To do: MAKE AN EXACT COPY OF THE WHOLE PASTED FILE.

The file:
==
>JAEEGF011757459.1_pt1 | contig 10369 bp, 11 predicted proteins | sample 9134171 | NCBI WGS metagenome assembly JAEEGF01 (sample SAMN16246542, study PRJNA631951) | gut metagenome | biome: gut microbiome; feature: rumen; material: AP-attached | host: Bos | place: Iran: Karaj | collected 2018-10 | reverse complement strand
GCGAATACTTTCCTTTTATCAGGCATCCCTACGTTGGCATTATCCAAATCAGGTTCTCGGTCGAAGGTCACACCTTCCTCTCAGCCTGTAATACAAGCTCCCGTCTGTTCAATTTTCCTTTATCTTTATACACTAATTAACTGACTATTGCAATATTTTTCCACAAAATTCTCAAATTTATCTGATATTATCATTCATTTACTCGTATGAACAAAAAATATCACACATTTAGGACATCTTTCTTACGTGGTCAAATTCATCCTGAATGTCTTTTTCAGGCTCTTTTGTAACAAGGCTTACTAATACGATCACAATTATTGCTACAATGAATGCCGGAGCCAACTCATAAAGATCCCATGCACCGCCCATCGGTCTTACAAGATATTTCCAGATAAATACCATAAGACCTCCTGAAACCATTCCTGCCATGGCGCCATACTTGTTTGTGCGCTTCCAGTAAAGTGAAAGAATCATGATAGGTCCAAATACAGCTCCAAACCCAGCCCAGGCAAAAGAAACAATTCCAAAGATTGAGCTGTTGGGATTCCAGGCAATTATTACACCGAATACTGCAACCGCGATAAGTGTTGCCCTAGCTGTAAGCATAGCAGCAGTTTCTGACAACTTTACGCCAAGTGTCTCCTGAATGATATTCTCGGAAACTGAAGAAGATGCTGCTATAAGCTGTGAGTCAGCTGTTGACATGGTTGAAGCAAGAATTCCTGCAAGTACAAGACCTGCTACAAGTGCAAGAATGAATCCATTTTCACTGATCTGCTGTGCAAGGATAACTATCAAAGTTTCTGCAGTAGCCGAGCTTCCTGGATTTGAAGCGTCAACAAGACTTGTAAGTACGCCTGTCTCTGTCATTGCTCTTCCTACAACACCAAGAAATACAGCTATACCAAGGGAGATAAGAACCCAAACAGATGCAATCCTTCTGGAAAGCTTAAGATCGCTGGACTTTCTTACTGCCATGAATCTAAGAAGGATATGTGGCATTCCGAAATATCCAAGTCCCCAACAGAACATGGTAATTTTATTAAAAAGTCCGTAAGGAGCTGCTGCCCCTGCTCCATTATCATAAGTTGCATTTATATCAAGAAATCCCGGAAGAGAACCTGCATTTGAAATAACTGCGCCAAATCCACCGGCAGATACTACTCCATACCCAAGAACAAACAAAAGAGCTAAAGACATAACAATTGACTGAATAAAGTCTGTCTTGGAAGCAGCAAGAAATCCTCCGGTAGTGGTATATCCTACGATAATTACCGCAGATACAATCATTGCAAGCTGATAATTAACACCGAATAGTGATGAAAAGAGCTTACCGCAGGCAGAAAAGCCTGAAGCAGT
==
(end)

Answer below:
>JAEEGF011757459.1_pt1 | contig 10369 bp, 11 predicted proteins | sample 9134171 | NCBI WGS metagenome assembly JAEEGF01 (sample SAMN16246542, study PRJNA631951) | gut metagenome | biome: gut microbiome; feature: rumen; material: AP-attached | host: Bos | place: Iran: Karaj | collected 2018-10 | reverse complement strand
GCGAATACTTTCCTTTTATCAGGCATCCCTACGTTGGCATTATCCAAATCAGGTTCTCGGTCGAAGGTCACACCTTCCTCTCAGCCTGTAATACAAGCTCCCGTCTGTTCAATTTTCCTTTATCTTTATACACTAATTAACTGACTATTGCAATATTTTTCCACAAAATTCTCAAATTTATCTGATATTATCATTCATTTACTCGTATGAACAAAAAATATCACACATTTAGGACATCTTTCTTACGTGGTCAAATTCATCCTGAATGTCTTTTTCAGGCTCTTTTGTAACAAGGCTTACTAATACGATCACAATTATTGCTACAATGAATGCCGGAGCCAACTCATAAAGATCCCATGCACCGCCCATCGGTCTTACAAGATATTTCCAGATAAATACCATAAGACCTCCTGAAACCATTCCTGCCATGGCGCCATACTTGTTTGTGCGCTTCCAGTAAAGTGAAAGAATCATGATAGGTCCAAATACAGCTCCAAACCCAGCCCAGGCAAAAGAAACAATTCCAAAGATTGAGCTGTTGGGATTCCAGGCAATTATTACACCGAATACTGCAACCGCGATAAGTGTTGCCCTAGCTGTAAGCATAGCAGCAGTTTCTGACAACTTTACGCCAAGTGTCTCCTGAATGATATTCTCGGAAACTGAAGAAGATGCTGCTATAAGCTGTGAGTCAGCTGTTGACATGGTTGAAGCAAGAATTCCTGCAAGTACAAGACCTGCTACAAGTGCAAGAATGAATCCATTTTCACTGATCTGCTGTGCAAGGATAACTATCAAAGTTTCTGCAGTAGCCGAGCTTCCTGGATTTGAAGCGTCAACAAGACTTGTAAGTACGCCTGTCTCTGTCATTGCTCTTCCTACAACACCAAGAAATACAGCTATACCAAGGGAGATAAGAACCCAAACAGATGCAATCCTTCTGGAAAGCTTAAGATCGCTGGACTTTCTTACTGCCATGAATCTAAGAAGGATATGTGGCATTCCGAAATATCCAAGTCCCCAACAGAACATGGTAATTTTATTAAAAAGTCCGTAAGGAGCTGCTGCCCCTGCTCCATTATCATAAGTTGCATTTATATCAAGAAATCCCGGAAGAGAACCTGCATTTGAAATAACTGCGCCAAATCCACCGGCAGATACTACTCCATACCCAAGAACAAACAAAAGAGCTAAAGACATAACAATTGACTGAATAAAGTCTGTCTTGGAAGCAGCAAGAAATCCTCCGGTAGTGGTATATCCTACGATAATTACCGCAGATACAATCATTGCAAGCTGATAATTAACACCGAATAGTGATGAAAAGAGCTTACCGCAGGCAGAAAAGCCTGAAGCAGT